Now, Roy said, these older facilities are too small to handle the National Guard’s mission needs, which today require armory sizes of about 30,000 square feet to house the equipment and guard members for service.

U.S. Army 1st Sgt. Seth Wilkinson and Soldiers of Bravo Battery, 1st Battalion, 101st Field Artillery Regiment, 86th Infantry Brigade Combat Team (Mountain), Vermont Army National Guard, stand in formation a the transfer ceremony held at the Waterbury Armory on Dec. 3, 2022. U.S. Army photo by Staff Sgt. Barbara Pendl

The Waterbury armory and similar military structures also often have historic covenants, which prevent some types of development and upgrades. On top of all that, the older facilities have outdated technology.

Old armories aren’t very energy efficient either, Roy said. Updating to modern energy standards would “require a lot of work, more than what we really can put into them without ruining or jeopardizing the historic nature of the buildings,” Roy said.

“All of that, combined, really led us down the road to realize that we needed to look at collapsing in and folding into new, more modern infrastructure” in another location, Roy added.

Leitz said that a couple of developers have called the town to ask about the property, not realizing it doesn’t belong to Waterbury. Those potential buyers expressed interest in building multi-family rental housing on the site – something Leitz said he would like to see. 

“There’s a real need,” he said. “Not just in town, but in the region.”

Roy said he has heard a few rumbles of interest in the armory but no plans to build housing there, and he was skeptical about the possibility. Other repurposed armories have been converted to commercial space, including a Rutland facility that housed a T-shirt manufacturer, he said. Enosburg has converted its old armory for some town offices.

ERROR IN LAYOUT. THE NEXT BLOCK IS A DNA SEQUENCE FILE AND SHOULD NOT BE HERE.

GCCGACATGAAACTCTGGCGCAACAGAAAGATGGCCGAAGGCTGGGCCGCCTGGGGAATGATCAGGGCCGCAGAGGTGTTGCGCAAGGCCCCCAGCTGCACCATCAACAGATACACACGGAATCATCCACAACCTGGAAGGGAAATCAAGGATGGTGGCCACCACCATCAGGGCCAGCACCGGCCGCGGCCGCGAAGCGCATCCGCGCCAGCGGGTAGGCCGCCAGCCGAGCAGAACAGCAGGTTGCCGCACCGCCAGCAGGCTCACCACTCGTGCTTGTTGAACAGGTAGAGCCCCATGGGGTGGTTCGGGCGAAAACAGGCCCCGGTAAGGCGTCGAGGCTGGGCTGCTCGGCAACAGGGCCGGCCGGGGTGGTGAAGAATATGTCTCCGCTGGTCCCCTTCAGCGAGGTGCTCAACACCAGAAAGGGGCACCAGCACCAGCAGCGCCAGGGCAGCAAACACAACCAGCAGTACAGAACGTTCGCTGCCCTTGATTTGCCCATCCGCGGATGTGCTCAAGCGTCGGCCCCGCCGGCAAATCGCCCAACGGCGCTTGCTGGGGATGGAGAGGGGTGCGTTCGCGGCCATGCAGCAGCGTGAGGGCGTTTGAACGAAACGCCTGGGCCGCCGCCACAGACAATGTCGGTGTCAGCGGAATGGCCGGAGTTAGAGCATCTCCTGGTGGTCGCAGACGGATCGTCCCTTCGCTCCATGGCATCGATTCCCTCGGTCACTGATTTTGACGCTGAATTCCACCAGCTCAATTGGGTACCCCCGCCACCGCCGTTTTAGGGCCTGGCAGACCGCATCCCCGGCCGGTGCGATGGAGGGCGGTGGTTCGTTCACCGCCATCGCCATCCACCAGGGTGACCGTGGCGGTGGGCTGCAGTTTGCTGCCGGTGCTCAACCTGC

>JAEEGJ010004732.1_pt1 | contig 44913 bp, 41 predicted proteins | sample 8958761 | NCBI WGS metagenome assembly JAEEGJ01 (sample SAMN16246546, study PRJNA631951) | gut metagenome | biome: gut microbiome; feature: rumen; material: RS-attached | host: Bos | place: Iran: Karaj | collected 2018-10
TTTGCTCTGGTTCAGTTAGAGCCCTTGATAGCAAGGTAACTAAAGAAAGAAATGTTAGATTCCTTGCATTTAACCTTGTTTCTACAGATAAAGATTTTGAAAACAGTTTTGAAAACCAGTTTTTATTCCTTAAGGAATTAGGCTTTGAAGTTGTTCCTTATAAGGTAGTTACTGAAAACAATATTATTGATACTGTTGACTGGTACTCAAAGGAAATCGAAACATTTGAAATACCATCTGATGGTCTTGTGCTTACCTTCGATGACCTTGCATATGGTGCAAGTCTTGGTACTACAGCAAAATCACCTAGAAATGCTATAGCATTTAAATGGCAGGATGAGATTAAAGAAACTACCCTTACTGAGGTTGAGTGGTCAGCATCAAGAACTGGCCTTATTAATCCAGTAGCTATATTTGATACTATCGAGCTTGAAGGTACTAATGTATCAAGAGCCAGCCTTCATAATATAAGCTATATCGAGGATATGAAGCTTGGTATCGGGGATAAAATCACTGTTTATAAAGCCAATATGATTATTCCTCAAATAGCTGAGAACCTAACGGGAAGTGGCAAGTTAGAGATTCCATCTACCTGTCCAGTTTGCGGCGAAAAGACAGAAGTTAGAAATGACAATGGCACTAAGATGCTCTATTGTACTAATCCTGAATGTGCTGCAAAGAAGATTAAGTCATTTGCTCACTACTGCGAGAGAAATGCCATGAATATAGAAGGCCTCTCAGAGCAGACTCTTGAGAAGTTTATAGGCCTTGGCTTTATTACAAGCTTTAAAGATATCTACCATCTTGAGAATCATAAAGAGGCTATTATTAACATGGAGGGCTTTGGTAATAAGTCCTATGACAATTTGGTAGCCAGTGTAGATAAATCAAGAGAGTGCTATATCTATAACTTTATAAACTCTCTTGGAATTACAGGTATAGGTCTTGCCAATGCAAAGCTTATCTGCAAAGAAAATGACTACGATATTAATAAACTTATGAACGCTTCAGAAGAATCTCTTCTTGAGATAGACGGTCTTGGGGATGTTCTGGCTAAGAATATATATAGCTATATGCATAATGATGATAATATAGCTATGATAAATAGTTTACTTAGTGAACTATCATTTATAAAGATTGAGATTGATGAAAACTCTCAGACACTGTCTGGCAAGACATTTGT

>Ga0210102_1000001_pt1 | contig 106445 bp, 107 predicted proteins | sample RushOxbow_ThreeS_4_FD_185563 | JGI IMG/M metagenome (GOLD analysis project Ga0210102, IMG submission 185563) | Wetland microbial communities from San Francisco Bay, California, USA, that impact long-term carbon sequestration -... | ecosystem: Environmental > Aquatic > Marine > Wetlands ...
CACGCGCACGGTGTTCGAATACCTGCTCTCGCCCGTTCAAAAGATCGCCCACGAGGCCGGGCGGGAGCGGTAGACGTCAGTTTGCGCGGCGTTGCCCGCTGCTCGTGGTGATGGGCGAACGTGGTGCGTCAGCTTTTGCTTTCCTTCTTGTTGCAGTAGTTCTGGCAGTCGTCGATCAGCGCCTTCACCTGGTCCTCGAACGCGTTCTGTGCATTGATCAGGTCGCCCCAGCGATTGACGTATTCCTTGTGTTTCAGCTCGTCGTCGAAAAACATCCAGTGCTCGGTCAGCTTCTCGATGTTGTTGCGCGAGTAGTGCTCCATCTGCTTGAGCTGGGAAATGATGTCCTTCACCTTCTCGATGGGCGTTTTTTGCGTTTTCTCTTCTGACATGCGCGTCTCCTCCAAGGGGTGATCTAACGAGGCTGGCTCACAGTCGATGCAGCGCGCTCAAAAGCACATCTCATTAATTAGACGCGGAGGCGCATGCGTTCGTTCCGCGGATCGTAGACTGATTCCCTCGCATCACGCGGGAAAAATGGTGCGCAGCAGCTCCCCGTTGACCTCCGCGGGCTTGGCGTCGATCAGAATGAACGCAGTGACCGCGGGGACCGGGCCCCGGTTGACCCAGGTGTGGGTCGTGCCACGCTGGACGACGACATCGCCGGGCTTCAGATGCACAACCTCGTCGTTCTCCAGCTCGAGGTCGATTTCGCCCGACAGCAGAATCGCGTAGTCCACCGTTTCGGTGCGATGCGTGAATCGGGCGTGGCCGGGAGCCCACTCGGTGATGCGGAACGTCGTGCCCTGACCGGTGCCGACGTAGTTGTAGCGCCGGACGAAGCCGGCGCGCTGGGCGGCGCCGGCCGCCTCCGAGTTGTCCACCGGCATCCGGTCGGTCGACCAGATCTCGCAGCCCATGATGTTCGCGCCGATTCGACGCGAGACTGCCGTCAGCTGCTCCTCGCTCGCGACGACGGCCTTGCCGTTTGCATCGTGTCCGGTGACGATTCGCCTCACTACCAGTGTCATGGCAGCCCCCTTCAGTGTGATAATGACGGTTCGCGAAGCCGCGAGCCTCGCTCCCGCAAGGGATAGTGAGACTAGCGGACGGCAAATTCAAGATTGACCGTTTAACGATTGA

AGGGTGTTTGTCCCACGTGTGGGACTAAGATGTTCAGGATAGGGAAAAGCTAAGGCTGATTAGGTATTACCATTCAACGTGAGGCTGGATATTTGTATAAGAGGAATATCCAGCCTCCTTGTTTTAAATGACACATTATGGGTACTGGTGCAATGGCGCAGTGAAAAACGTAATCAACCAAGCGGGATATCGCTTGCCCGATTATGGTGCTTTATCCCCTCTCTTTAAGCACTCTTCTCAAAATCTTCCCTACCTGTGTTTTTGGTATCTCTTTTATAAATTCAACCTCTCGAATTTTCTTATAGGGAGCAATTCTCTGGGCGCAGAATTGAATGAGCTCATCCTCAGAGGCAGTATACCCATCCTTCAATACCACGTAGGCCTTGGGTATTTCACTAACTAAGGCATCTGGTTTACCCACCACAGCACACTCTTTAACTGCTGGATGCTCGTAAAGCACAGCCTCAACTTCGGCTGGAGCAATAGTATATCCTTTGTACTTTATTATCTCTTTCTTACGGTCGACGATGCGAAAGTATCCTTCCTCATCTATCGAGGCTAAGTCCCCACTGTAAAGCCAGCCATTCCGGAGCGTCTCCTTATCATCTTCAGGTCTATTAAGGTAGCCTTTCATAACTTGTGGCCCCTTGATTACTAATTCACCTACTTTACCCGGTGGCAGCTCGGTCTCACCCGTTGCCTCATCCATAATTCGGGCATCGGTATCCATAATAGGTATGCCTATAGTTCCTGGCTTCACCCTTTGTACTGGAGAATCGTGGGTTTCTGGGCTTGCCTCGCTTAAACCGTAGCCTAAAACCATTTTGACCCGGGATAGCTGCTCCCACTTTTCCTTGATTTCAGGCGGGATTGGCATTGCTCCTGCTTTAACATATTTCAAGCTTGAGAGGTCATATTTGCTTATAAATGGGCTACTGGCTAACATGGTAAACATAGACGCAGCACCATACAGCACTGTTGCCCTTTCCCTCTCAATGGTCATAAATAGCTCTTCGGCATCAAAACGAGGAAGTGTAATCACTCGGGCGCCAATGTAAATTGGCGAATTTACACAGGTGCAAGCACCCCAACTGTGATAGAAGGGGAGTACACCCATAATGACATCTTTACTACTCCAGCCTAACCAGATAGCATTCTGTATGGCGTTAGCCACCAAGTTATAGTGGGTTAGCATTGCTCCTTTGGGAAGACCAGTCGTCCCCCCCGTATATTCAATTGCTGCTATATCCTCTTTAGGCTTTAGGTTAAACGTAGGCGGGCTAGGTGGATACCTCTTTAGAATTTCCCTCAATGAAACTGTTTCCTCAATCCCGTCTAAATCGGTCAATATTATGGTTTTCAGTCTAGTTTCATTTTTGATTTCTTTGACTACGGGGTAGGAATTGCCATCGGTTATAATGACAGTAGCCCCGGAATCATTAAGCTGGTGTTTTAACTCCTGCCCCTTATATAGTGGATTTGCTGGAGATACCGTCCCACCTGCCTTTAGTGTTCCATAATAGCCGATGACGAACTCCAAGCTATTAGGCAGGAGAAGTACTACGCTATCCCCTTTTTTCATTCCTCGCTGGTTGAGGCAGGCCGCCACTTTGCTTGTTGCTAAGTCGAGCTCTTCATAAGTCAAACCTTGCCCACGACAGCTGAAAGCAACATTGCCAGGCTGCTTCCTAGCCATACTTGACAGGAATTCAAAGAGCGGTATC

“It would probably take a fair amount of effort to turn them into housing,” Roy said. Any buyer would have to undergo town zoning and development review and follow state regulations for a repurposed use of the site, he added. 

The Military Department anticipates the site will attract plenty of interest, he said. “There’s going to be some good competition, and we’ll get a good price from the facility.”

Town eyes another state site for housing

The view from Park Row across the vacant lot where Stanley and Wasson Halls stood until 2021 at the State Office Complex in Waterbury. File photo by Lisa Scagliotti

While the armory awaits its fate, town officials have their sights set on another state property as a potential location for multi-family housing: the now-vacant lot where the former Stanley and Wasson Halls were located at the edge of the State Office Complex beside Park Row and Randall Street.

“We have laser-focus on getting some more housing built [there],” Leitz said.

For state land, the process to sell to the town takes time, Leitz said. Earlier this year, the Vermont General Assembly passed a capital budget that included a “right of first refusal,” allowing Waterbury first dibs to acquire the 2.5-acre parcel. In September, the town select board approved a statement of its formal interest in purchasing that property. The legislation gives the town and state until June 1 to work out a purchase agreement. Waterbury officials will soon start talking about the bid price, Leitz said. He gave no specific timeline but said the town wants to move along “fairly quickly.”

The possible addition of housing can come none too soon, he added. “The first step is we’ve got to make sure we own it first.”

Will Thorn reported this story on assignment from The Waterbury Roundabout. The Community News Service is a program in which University of Vermont students work with professional editors to provide content for local news outlets at no cost.